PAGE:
“Vitruvian Man in Turquoise” (2021, oil on linen), 78 inches by 78 inches.
You’re certainly living in the right part of the world for this artistic crusade and engagement.
I’m on a mission to engage the tech community’s interest in the fine arts, to create a new generation of patrons among Silicon Valley digital natives. We have witnessed the disconnect between the artists and technology leaders in Silicon Valley. The tech culture responds to innovation and by speaking a language that they can relate to—innovative AR and digital experiences—and I aspire to build that connection.
Pilat at a recent exhibition of her work.
As a machine chaser, I go where machines live! Some examples include the USS Hornet aircraft carrier, Museum of Flight in Seattle, Autodesk in San Francisco, Computer History Museum in Mountain View, Google X, the machine graveyard in Los Angeles and Boston Dynamics.
What do you hope viewers see or take away from your work, especially your recent show, Renaissance 2.0, at Modernism West?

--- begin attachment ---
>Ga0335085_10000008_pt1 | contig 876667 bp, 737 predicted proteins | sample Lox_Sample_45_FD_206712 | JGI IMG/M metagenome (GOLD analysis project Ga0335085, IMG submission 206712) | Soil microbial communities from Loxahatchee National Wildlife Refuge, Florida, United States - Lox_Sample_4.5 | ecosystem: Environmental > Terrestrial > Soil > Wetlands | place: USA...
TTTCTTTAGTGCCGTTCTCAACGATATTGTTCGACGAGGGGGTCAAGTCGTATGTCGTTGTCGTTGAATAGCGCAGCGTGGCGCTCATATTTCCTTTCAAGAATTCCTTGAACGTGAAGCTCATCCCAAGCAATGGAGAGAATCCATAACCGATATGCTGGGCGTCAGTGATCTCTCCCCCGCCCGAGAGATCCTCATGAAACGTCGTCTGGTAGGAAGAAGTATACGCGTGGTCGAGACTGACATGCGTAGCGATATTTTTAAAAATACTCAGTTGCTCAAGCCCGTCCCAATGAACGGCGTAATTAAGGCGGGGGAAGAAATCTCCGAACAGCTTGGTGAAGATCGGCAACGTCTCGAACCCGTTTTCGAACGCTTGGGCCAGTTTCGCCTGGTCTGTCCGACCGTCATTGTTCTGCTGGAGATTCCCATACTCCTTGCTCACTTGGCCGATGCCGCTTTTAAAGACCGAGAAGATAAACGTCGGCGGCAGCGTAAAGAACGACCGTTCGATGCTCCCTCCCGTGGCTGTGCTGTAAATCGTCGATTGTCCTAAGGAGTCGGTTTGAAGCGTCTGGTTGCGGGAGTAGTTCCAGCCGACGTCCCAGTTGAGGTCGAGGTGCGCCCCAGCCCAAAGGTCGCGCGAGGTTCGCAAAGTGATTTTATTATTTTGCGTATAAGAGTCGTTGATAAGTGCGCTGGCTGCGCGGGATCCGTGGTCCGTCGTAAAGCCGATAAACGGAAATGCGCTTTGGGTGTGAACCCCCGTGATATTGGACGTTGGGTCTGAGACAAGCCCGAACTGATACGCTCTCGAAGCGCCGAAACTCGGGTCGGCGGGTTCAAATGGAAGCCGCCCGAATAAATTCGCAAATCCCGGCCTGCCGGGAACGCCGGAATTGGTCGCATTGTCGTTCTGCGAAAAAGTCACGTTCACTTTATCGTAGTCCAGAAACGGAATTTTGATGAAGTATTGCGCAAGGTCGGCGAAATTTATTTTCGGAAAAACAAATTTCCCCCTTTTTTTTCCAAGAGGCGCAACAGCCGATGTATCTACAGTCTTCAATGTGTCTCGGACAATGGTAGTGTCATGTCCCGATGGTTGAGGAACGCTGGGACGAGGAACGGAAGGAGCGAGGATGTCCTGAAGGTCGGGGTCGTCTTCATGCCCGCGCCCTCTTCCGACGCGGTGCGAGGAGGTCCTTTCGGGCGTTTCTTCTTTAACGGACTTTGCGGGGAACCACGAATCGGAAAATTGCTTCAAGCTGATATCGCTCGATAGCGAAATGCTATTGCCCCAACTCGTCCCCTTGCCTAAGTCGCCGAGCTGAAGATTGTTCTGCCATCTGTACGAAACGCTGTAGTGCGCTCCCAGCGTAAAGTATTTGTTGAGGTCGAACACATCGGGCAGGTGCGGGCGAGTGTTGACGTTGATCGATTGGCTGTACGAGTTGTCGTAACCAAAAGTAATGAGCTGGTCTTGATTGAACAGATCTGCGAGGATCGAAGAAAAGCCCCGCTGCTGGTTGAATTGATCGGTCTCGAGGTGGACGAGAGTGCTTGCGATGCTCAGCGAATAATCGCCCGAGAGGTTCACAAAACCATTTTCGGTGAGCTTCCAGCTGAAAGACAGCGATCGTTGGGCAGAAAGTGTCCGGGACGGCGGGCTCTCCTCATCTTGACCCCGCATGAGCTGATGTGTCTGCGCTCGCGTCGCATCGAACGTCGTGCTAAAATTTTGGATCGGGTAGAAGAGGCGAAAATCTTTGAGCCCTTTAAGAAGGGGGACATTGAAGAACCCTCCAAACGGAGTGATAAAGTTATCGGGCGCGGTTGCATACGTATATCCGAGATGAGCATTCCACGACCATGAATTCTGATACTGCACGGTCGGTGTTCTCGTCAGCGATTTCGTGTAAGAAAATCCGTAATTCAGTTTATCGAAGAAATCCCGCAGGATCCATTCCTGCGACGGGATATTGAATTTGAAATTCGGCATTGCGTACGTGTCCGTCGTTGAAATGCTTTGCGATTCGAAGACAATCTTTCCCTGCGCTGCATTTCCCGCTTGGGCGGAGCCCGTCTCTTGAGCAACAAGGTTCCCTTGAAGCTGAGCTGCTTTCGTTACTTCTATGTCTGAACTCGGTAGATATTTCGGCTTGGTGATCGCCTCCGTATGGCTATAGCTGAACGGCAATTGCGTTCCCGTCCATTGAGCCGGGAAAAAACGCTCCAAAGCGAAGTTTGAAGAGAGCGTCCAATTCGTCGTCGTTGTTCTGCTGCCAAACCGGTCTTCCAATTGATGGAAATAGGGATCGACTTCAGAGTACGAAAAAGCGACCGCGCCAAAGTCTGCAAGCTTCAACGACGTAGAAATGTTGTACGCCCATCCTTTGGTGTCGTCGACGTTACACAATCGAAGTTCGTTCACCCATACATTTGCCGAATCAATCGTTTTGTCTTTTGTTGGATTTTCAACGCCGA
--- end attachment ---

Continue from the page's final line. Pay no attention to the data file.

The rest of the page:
My approach toward my machine portraits changed quite a bit in the last couple of years: the color palette, the types of machines, the series of works. My mentor and art dealer,
Martin Muller, worked with me on the Renaissance 2.0 show at Modernism Inc., and he helped me really pivot in this new exciting body of work. The color palette was one of the things that changed under his guidance.
During my residency at Waymo—Google’s self-driving car—I hit a wall when I couldn’t produce a portrait of Lidar technology. This was the first time I tackled new technology, and the painting was coming out really hostile. I was in despair because the project was so public. This is when I reached out to Martin for help. I remember we were having conversations about demystifying the machine and about how I take them on perhaps too seriously.
These new technologies are like young children, teenagers perhaps— unlike the old, vintage machines I used to paint that are more like adults and elders. So, I realized young kids dress in loud, bright colors; they are silly, and they think they know a lot, but understand very little. And that’s the treatment I gave to the new technologies—bright, loud colors, silly but benevolent. And that’s the color palette you see in Renaissance 2.0.